“The College Essay Is Dead.” So declared Stephen Marche in The Atlantic, about how the time-honored tradition will be “disrupted from the ground up” by ChatGPT, an AI chatbot capable of generating college-level written responses.
What the sensational headline masks, though, is the author’s hope that this is also an opportunity to rethink cultural norms in academia, in particular the longstanding divide between the humanities and STEM. In an age where AI can emulate humans, and where natural language processing is the future of language, Marche writes, humanists and technologists “are going to need each other” more than ever. There is more at stake than homework.
Usually there’s a lag period between the emergence of new technology and its recognition and adoption in education. What is remarkable with ChatGPT and GPT-3 is the rapid uptake by people across the community. Students are leading the charge, using it to write papers (so long, paper mills!) and stirring cries of cheating among teachers. Other educators have experimented with it to create syllabi and grading rubrics and champion its creative potential.
Technologists, naturally, are ecstatic over the possibilities unleashed by GPT and other new AI models that are capable of generating writing, art, music, games, code and other creative output that rivals, if not exceeds, human imagination and creativity. Out of curiosity, I created my own GPT-3 bot, trained on over 700 of my EdSurge articles, that can generate articles that sound uncannily like me. (Unfortunately, it’s all fake news because GPT-3 makes up facts.)
More serious efforts are underway to leverage new AI models for studying, writing, reading, and other disciplines. That Holy Grail of an AI tutor that’s just as good as a human? Suddenly it seems closer within reach.
In our portfolio, we’ve seen firsthand how groundbreaking developments in AI, coupled with thoughtful design and implementation, can enable and scale impactful educational experiences. Tools like TeachFX (voice AI for teacher feedback), WriteLab (writing feedback; acquired by Chegg), Mainstay (student support) and Gradescope (grading assistant; acquired by Turnitin) are now category leaders that have reached millions of students and teachers.
Today, new businesses are being built entirely around new AI models, while established incumbents are also using it to expand existing offerings. This new wave of “generative” AI will not only give rise to new edtech market leaders, but also challenge longstanding practices and beliefs in teaching and learning.
GPT and ‘Generative’ AI in Edtech
Below is our survey of edtech companies that are leveraging GPT and other “generative” large language AI models. For some companies, AI is core to the product offering and user experience. For others, it operates more in the background, as a support or peripheral feature that is only part of the overall product offering.
This is not an exhaustive list; let us know if you know of others to add to the map!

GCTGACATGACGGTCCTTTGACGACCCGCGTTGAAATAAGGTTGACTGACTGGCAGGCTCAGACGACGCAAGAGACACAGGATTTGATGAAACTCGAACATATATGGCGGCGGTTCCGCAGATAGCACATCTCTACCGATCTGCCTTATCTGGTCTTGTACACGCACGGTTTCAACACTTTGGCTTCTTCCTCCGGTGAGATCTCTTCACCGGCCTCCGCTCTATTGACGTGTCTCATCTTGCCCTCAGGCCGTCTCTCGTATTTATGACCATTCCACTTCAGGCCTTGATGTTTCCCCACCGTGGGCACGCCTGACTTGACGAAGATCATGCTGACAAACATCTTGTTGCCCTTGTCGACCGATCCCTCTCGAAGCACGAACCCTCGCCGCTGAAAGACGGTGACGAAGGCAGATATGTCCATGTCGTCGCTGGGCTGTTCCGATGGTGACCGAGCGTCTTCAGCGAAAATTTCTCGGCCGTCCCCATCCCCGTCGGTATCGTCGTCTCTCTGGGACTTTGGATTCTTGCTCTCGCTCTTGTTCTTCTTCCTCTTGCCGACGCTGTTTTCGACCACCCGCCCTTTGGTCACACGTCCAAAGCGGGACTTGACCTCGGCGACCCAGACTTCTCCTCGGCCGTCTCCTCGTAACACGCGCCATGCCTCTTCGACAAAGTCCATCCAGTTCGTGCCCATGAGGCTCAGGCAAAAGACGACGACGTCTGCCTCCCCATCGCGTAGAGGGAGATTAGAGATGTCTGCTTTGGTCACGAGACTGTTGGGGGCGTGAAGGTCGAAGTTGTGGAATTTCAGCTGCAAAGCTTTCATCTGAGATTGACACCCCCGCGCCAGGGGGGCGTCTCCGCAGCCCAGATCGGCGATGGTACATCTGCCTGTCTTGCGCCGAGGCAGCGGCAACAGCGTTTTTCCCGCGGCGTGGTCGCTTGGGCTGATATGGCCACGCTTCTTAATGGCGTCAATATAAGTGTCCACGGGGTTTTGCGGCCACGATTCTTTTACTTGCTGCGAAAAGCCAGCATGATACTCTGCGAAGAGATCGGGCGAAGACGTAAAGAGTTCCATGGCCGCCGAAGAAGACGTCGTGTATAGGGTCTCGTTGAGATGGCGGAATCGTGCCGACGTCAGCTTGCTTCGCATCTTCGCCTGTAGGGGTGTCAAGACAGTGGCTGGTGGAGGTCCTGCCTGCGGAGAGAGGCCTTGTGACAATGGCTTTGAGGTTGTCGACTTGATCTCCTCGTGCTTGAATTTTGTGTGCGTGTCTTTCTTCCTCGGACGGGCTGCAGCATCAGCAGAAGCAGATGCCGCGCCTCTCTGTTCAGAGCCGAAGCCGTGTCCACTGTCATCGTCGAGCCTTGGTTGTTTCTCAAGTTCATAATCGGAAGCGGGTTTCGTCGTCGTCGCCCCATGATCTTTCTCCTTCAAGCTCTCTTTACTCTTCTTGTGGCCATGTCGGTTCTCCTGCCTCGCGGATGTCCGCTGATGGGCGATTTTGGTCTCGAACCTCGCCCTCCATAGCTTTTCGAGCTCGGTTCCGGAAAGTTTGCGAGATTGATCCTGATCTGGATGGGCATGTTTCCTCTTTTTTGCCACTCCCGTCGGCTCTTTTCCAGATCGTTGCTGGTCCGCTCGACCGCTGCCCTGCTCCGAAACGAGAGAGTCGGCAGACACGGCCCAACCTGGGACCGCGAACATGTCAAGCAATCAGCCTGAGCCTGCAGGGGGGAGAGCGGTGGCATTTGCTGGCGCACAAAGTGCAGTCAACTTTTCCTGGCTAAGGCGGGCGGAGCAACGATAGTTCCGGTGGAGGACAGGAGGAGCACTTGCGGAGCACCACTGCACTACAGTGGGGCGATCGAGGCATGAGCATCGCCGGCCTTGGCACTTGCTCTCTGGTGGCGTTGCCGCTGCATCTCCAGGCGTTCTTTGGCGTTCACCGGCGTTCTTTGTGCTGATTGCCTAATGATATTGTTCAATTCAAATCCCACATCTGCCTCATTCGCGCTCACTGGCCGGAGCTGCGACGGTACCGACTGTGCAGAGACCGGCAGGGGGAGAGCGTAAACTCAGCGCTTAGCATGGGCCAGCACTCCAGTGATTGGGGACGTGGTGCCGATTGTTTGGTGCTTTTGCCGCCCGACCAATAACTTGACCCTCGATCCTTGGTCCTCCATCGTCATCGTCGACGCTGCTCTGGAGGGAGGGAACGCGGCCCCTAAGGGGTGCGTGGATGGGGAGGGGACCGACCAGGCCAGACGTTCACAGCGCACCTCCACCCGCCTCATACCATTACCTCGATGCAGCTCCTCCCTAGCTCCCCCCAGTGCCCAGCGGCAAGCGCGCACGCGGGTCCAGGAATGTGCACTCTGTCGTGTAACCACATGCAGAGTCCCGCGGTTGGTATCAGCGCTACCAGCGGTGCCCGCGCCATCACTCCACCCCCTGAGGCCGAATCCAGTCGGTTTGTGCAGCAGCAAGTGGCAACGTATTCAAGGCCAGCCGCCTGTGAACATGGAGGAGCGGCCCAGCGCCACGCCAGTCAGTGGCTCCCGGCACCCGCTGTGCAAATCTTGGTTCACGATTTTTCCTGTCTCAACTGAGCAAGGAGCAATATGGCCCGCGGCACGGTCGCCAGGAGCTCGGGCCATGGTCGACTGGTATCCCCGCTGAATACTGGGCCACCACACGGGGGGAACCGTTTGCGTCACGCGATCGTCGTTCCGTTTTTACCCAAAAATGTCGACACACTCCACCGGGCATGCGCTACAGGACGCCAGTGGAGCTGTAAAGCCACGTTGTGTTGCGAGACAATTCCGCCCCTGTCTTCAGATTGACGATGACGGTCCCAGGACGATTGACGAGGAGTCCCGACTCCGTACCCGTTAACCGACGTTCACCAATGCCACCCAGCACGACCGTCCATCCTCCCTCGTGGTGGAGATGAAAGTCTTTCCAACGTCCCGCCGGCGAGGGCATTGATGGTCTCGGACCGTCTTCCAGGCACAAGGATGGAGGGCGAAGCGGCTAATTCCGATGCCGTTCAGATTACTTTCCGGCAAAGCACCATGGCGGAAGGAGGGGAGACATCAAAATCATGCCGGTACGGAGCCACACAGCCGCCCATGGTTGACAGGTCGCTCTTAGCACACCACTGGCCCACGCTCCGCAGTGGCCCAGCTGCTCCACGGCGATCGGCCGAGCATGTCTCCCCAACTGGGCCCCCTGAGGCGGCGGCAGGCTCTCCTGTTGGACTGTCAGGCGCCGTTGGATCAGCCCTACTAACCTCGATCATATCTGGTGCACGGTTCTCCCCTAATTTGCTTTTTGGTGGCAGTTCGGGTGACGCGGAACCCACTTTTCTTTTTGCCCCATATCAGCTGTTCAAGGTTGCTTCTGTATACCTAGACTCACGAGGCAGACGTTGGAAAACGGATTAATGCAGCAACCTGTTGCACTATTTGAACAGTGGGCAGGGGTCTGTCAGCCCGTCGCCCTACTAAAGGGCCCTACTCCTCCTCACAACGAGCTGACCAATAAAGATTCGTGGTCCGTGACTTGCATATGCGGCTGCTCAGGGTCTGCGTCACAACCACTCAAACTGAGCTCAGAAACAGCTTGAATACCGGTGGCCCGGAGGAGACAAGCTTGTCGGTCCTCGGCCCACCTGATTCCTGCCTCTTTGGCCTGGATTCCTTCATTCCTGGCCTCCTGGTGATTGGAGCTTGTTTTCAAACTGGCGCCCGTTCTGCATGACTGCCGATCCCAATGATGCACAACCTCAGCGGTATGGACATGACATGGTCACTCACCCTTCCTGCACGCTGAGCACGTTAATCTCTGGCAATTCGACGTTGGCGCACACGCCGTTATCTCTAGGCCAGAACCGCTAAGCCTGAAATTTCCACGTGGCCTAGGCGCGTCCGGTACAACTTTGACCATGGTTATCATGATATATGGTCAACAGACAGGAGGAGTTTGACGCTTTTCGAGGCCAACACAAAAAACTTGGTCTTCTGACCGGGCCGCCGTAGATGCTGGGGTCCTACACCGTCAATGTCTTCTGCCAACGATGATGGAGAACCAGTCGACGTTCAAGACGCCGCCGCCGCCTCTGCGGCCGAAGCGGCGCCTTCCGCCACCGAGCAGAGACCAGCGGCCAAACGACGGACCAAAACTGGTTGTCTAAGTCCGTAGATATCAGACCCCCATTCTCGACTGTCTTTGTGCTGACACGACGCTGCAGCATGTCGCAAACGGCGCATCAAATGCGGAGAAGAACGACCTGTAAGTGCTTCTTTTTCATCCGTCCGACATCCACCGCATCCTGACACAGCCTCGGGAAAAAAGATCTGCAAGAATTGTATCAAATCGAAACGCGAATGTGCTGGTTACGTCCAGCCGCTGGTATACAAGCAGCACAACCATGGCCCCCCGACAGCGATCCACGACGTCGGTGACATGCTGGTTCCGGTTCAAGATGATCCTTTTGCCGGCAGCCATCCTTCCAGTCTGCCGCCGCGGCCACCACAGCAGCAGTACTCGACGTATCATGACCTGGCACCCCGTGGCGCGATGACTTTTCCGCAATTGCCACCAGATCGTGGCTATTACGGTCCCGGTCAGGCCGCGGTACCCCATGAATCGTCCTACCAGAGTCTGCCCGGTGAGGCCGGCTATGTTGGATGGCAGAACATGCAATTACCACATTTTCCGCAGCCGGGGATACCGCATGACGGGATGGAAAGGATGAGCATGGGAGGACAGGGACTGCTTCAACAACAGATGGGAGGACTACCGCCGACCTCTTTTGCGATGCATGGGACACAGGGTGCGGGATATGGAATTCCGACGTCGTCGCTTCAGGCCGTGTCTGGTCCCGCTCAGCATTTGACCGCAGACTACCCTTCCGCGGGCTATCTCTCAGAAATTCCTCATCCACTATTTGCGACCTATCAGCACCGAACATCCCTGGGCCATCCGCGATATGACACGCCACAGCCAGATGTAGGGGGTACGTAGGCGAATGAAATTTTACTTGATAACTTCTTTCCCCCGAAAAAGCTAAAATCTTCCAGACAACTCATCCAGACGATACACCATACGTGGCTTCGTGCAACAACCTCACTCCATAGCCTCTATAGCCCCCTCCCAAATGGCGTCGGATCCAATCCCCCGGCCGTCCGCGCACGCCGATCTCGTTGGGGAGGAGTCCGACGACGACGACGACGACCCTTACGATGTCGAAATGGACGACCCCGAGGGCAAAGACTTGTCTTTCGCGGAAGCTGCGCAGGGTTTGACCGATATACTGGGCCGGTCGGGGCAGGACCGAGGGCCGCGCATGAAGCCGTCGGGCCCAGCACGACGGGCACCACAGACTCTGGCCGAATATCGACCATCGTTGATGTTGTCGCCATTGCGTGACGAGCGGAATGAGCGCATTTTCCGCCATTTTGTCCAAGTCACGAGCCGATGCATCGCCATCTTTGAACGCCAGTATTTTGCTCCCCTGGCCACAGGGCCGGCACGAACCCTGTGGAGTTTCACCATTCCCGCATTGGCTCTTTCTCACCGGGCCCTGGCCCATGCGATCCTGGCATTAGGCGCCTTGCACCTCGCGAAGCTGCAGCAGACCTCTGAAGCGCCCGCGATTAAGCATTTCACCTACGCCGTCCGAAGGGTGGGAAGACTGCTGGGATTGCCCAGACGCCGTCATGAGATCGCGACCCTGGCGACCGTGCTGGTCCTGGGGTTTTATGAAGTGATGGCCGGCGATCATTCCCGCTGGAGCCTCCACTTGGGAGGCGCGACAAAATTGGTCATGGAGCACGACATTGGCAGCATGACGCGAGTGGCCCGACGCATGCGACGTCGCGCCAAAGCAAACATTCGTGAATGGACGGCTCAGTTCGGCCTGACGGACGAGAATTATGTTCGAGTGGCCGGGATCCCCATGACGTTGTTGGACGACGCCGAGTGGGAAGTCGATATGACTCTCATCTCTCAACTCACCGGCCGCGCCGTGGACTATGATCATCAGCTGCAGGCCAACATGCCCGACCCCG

Here are a few broad categories where generative AI is emerging in the edtech market:
Content, Content, Content
This is an obvious use case for AI that can generate stories and art with infinite possibilities, and new startups are applying this to educational content. Prof Jim turns traditional textbook content into rich multimedia experience and courses; Koalluh combines GPT-3, DALL-E and other LLMs to help kids create books they and their friends want to read. Magic Educator help educators create lesson plans and other instructional support materials.
Other, more established companies are using AI to generate content in service of the existing core offerings. Duolingo uses GPT-3 for French grammar corrections and to generate items for their English test. Workera uses it to generate question items for their skills assessments.
With new, AI-powered editing tools like Descript and Runway, it will be easier than ever for people to produce their video and interactive digital courses, at reduced time and cost. Not long ago, MOOCs cost upwards of $300K and several months to make. As courses get outdated quickly, these tools will also make it much easier and cheaper to update materials.
Immersive, Personalized Experiences
For language learning apps, one of the hardest parts for technology to replicate has been speaking practice that feels like natural conversations. But with GPT-3 and voice LLMs, companies like Speak and Polyglot now make this possible.
We can expect to see new AI models applied to other areas where interaction and real-time feedback is valuable for learning: coaching, editing and tutoring. Writing tools like Quill and QuillBot already use AI to offer basic feedback on student writing; it may not be long before the quality and range of feedback is on par with a teacher or newsroom editor. To many, ChatGPT’s ability to answer (most) questions far surpasses the dozens of AI tutors that came before it. Key to this will be fine-tuning AI on unique data sets that are specific to the subject domain or instructional experience.